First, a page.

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Despite 3-decade long efforts reducing malnutrition yet a far cry

Published : Thursday, 25 April, 2019 at 12:00 AM  Count : 715

Despite three decades of all out government efforts to eliminate country's malnutrition problem, the target of reducing malnutrition rate has not yet been achieved at the desired level.

According to the government data, number of under-5 stunt children has reduced to 36 per cent from 60 per cent while number of underweight children is 33 per cent. At the same time, number of overweight children has reached 24 per cent from only 9 per cent.

Due to the massive malnutrition problem, the country is losing around US$100 crore (equivalent to around Tk 8,400 crore) every year. In this situation, the government has taken several initiatives to resolve the problem and build a healthy nation, according to the Bangladesh National Nutrition Council, the authority working to eliminate the problem.

In this situation, the government is observing National Nutrition Week in the country from April 23 to April 29. With the support of 22 ministries concerned and the national and international partners, the week is being observed to create awareness among the people about nutrition.

The week aims to create awareness about the importance of nutrition for health which has an impact on development, productivity, economic growth and ultimately the national development.

In this situation, the council has given priority to taking initiatives including increasing budgetary allocations by 20 per cent for next three years to achieve the target. It has also suggested appointing separate nutrition officers in 64 districts, expanding the area of nutrition services and ensuring supply of standard products and Vitamin-A capsules in the country.
At a programme in Dhaka, BNNC Director General Dr Shah Newaj claimed on Wednesday that around 71 per cent demand of nutrition and 15 per cent demand of zinc is being fulfilled from rice. Although country's rice production has increased to around double, nutrition quality has not yet increased at the same level.

In Bangladesh, a huge number of children are dying every year. Around 50 per cent of those are dying due to malnutrition. Although Bangladesh is one of the most successful countries in tackling malnutrition, still one of every three children is taking birth as stunt, he said, adding that the government has taken initiatives to reduce malnutrition to build a healthy nation.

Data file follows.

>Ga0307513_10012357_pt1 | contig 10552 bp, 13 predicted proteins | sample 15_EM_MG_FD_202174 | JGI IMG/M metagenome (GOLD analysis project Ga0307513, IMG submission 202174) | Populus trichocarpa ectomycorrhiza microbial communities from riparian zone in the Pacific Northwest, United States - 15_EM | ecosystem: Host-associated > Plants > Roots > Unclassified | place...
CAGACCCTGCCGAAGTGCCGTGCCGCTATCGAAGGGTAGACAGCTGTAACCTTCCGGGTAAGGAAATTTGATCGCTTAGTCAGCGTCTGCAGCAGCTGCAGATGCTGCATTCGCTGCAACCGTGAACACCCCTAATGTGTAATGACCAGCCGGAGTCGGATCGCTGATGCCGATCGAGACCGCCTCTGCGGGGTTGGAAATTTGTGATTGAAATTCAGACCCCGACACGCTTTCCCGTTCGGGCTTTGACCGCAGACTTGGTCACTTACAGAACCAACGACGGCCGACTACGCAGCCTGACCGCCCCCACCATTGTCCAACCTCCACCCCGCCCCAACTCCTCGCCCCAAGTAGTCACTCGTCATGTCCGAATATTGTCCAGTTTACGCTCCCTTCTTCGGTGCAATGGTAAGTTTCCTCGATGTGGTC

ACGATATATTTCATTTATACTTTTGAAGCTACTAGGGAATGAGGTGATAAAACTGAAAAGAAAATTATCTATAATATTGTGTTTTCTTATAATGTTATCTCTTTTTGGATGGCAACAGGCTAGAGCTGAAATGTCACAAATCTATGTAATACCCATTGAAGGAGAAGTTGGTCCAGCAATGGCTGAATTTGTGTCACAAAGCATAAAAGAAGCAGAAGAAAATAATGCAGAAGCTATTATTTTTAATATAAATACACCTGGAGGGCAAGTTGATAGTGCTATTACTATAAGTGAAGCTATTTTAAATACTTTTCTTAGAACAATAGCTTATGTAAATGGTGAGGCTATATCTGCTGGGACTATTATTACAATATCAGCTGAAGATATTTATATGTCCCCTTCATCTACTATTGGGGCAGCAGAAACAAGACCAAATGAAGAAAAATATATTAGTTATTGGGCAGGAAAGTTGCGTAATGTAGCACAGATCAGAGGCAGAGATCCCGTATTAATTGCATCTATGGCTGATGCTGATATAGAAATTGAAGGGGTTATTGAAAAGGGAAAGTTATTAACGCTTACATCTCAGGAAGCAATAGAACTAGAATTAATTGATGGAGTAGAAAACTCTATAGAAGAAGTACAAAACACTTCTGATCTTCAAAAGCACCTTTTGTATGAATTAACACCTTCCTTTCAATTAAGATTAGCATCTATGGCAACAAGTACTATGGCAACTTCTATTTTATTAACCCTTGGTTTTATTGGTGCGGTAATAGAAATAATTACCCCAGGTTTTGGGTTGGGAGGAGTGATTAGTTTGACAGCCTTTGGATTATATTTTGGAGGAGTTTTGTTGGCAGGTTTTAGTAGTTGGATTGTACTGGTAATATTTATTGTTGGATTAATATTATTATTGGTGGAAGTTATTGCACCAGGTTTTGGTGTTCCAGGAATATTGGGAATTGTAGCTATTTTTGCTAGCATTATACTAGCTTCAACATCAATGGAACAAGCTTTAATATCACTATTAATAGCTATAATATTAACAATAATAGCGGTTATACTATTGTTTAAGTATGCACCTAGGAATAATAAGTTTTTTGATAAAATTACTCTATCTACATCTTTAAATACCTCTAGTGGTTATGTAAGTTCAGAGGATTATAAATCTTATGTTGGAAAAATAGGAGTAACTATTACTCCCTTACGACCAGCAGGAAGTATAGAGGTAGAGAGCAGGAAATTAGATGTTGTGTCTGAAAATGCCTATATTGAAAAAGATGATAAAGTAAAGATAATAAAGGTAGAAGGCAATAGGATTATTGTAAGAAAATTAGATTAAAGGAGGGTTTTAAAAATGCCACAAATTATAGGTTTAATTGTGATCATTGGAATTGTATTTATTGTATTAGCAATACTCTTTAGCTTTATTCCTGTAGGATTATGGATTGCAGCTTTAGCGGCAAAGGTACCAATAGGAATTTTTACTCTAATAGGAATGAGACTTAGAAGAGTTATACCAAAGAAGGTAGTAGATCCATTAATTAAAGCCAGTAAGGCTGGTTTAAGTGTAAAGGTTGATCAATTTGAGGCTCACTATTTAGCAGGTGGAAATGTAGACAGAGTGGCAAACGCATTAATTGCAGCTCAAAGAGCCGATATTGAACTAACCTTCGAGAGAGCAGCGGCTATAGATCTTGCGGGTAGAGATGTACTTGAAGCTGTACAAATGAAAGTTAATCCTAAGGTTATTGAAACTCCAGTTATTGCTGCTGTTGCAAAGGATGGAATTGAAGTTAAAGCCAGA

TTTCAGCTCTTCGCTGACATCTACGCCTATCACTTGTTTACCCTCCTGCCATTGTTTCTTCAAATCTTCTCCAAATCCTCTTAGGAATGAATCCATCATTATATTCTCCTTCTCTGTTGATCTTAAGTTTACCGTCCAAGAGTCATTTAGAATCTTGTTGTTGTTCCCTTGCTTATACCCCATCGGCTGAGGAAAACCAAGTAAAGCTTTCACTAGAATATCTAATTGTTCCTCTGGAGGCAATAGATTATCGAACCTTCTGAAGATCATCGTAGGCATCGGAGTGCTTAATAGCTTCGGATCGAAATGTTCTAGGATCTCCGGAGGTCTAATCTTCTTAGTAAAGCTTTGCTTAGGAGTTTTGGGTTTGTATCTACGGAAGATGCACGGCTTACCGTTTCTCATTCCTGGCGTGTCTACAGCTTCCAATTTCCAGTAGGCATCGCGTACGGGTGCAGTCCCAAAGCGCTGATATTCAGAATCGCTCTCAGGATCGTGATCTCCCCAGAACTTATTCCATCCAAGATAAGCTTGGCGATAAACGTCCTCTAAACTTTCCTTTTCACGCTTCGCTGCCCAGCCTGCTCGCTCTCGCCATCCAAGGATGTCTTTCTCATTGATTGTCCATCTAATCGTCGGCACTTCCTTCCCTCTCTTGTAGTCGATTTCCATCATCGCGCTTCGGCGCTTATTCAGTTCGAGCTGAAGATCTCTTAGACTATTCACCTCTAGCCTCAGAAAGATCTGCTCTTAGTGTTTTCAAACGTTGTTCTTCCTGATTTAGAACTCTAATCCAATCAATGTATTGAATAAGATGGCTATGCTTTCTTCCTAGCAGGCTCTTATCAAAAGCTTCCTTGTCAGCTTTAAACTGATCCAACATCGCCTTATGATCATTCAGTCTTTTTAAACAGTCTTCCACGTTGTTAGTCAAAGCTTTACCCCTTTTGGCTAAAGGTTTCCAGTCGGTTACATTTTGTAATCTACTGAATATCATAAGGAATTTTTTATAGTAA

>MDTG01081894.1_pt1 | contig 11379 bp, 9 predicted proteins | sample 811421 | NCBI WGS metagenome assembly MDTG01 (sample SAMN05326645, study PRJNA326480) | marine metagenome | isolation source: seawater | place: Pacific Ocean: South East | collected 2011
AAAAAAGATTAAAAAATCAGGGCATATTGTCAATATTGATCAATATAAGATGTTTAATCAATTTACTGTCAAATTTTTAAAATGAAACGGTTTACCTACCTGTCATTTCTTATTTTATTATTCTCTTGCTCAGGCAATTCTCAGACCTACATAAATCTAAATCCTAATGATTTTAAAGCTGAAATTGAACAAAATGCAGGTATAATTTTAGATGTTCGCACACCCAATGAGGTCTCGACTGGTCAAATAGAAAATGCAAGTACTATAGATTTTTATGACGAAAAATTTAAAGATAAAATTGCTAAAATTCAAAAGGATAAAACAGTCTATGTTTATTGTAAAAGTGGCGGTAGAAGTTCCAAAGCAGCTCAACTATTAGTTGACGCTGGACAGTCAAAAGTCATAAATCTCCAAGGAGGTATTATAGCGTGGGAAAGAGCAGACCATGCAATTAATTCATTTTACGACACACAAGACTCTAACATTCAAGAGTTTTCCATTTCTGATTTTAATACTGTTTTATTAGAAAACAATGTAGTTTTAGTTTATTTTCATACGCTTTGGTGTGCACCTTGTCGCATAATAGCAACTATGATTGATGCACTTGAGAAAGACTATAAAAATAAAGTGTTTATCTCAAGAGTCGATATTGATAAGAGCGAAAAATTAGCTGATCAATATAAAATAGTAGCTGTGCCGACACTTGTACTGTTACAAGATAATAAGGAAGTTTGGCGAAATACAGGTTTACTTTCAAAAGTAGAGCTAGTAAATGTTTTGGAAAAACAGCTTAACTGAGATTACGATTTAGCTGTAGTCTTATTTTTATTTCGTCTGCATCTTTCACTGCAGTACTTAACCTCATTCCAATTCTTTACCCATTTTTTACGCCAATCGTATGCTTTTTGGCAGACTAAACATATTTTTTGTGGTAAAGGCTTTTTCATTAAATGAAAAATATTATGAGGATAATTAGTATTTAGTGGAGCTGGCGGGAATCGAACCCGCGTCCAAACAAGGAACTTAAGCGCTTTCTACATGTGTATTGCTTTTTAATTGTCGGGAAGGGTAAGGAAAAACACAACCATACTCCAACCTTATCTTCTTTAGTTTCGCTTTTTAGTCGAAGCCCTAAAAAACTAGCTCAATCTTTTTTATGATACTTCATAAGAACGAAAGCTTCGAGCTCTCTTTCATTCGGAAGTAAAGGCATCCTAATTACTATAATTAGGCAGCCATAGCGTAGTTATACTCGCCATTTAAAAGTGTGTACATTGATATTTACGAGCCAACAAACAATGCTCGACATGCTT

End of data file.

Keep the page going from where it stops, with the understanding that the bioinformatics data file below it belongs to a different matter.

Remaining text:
While talking to this correspondent, Food Minister Sadhan Chandra Majumder said getting food with proper nutritional values is the right of the people. The government has taken steps to ensure proper nutrition for the people including children. To ensure it, nutritious food grain including rice is being supplied in the market.

He said that they have already started supplying food grain with added nutrition values in the market, so that the people can afford those in lower prices. The steps of the government will help building a healthy nation in future.

According to the Food and Agriculture Organisation (FAO) of the United Nations, around 1.52 crore people out of Bangladesh's total population of 16.29 crore are under-5 children. Of the children, around 36 per cent, which is around 64 lakh, are stunted children. More than 33 per cent children are underweight. Around 97.7 per cent of Bangladesh's total populations are at risk of multiple hazards including cyclones, floods, draught, mud slide and flash floods, earthquake and water-logging.

Around 4 per cent of the people fall under the category of global acute malnutrition while 3 per cent severe acute malnutrition.
A latest report titled, 'World Food Security and Nutrition Situation, 2017' disclosed recently claimed that some 81.5 crore people in the world go to sleep hungry. The numbers of malnourished people is not less than 2.5 crore in Bangladesh. Of those, most are women and children. Although the overall food nutrition in the country has improved, natural calamities like floods, landslides and are having a detrimental effect on the nutrition situation.

The report claimed that Bangladesh has rapidly reduced stunted growth among children (aged under 5) to 36.1 per cent from 45 per cent over the period 2005 to 2016. However decrease in number of people suffering from malnutrition remains the lowest in South Asian countries, with India reducing to 14.5 per cent and Nepal, Pakistan, Sri Lanka, Maldives and Myanmar recording noteworthy progress. The country has largely achieved food self-sufficiency and peoples' incomes have grown steadily over the years.

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